America, a country that drives pretty old cars for a while now, plays a significant change on how we now view car ownership.
Before, maybe ten or 15 years ago, there wasn't that much of a difference between a new car and one that was a decade old. Market observers had been expecting that tons of older cars would soon be snubbed and left aside due to the unending advancement of technology. The different features of today's vehicles such as driver-assist technology and even self-driving features makes them more favorable than that of the older models.
However, it seems that the great need for an affordable mobility appears to have overshadowed that expectation because if we were all to be honest with ourselves, a car that's a decade old was probably still designed and engineered well enough to even make it on a racing game, if it's been well taken care of.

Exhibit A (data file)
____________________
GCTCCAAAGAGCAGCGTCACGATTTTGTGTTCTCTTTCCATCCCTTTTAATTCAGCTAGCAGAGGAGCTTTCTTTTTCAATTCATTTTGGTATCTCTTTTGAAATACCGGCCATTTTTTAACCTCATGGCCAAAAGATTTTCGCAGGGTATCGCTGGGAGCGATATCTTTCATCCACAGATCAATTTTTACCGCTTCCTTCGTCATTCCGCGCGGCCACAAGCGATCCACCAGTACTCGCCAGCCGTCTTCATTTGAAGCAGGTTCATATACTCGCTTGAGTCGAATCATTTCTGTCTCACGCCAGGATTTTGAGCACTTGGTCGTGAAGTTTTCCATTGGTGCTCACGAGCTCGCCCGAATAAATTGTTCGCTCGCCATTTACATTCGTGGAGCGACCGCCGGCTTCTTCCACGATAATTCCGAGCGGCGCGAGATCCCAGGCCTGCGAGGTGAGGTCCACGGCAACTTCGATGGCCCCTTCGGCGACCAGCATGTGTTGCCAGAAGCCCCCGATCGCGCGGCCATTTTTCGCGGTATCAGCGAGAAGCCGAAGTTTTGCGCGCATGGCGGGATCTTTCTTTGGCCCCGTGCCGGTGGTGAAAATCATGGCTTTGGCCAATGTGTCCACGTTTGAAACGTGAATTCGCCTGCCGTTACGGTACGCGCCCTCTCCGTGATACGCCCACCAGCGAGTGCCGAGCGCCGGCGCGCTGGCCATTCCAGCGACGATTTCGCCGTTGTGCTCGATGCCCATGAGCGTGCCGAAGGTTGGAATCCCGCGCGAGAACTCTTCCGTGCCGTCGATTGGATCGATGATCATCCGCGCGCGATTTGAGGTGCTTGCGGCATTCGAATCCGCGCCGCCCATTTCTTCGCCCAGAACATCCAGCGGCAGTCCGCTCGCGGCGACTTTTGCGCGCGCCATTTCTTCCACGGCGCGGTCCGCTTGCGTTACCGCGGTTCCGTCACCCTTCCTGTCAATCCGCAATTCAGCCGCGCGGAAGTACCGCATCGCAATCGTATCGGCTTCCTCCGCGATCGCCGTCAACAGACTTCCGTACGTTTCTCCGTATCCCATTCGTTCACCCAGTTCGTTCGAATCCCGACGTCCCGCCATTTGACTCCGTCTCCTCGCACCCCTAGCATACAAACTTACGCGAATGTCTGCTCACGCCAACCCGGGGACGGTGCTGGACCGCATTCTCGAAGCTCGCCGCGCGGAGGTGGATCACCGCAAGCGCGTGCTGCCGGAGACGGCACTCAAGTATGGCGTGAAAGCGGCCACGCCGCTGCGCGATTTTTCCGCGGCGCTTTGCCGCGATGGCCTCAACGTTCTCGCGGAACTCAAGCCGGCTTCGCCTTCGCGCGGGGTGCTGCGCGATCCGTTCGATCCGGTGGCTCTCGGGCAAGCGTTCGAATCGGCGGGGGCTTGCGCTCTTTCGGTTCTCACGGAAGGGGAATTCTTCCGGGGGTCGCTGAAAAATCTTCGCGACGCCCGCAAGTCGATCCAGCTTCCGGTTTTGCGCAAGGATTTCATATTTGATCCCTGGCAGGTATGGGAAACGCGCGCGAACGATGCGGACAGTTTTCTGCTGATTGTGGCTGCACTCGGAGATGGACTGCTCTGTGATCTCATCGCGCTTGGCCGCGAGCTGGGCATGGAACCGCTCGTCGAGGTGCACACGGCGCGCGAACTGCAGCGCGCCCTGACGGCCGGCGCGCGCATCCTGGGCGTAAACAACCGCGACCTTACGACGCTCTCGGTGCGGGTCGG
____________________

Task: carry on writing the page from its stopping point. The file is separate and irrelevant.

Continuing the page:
The demand for drivers in the US auto market isn't about to go away anytime soon due to the fact that older vehicles will also be replaced eventually. It's been a trend that has bolstered the sales boom, leading to a staggering figure of 17.5 million new vehicles rolling off of dealer lots each year. Business Insider reported.
Analysts and auto executives thought that as old cars were replaced, the average age would decline and the market would be left with easy credit and cheap gas as the core factors encouraging consumers to buy new vehicles. However, it looks like those factors that have propelled sales in the past will continue to keep them going in the future.
According to Yahoo, what that means is that even if we see a predictable, cyclical sales downturn in the US in the next two years, it might not be all that precipitous.